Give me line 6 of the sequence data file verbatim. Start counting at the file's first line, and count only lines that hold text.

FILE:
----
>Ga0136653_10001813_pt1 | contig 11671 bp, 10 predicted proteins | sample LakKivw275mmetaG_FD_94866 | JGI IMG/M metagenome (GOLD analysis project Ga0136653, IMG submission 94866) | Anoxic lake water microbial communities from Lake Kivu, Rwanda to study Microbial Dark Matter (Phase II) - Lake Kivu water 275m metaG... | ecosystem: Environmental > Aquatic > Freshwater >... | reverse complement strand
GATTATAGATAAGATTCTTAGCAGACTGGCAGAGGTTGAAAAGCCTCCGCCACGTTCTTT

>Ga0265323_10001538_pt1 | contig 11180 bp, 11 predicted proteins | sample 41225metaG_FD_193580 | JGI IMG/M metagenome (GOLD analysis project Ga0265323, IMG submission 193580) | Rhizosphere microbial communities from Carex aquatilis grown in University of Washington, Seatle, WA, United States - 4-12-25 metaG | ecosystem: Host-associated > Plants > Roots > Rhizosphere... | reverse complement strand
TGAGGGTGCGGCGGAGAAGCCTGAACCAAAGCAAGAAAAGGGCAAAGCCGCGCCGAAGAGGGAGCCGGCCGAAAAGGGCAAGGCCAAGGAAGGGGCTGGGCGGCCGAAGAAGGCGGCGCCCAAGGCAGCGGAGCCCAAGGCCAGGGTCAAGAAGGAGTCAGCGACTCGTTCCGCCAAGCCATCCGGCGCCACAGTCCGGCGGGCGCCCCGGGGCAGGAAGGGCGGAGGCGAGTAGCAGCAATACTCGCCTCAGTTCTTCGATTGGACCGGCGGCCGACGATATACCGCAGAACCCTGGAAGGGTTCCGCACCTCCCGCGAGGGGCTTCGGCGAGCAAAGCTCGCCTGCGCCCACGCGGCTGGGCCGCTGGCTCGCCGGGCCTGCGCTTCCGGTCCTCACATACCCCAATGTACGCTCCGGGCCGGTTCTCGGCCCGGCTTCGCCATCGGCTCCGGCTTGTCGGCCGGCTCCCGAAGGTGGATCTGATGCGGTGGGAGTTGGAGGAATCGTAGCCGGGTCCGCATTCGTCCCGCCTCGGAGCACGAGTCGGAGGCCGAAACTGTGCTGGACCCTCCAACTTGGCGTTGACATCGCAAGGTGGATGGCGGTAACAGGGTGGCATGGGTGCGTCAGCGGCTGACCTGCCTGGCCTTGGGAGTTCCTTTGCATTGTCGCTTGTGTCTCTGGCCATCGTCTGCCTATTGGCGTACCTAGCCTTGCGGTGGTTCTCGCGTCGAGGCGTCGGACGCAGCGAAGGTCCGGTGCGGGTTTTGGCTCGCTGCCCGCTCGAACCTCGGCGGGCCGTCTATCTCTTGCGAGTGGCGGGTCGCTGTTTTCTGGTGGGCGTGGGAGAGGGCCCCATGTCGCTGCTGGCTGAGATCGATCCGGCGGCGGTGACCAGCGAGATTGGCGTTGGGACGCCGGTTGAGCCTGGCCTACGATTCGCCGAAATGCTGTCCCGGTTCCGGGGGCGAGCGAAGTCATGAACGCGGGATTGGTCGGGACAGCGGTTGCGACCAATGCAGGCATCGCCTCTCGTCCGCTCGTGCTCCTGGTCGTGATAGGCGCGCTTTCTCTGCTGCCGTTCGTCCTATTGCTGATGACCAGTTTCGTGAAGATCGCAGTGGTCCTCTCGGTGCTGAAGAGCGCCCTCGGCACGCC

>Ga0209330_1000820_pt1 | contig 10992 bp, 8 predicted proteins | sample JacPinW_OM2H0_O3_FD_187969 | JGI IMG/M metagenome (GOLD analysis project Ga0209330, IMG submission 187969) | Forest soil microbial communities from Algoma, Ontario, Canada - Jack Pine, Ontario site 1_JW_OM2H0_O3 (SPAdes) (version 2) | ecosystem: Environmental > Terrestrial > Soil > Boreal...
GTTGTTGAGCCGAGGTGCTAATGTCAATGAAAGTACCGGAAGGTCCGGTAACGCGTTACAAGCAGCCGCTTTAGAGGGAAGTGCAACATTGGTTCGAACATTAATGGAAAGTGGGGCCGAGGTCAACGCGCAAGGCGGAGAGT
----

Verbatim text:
GTTGTTGAGCCGAGGTGCTAATGTCAATGAAAGTACCGGAAGGTCCGGTAACGCGTTACAAGCAGCCGCTTTAGAGGGAAGTGCAACATTGGTTCGAACATTAATGGAAAGTGGGGCCGAGGTCAACGCGCAAGGCGGAGAGT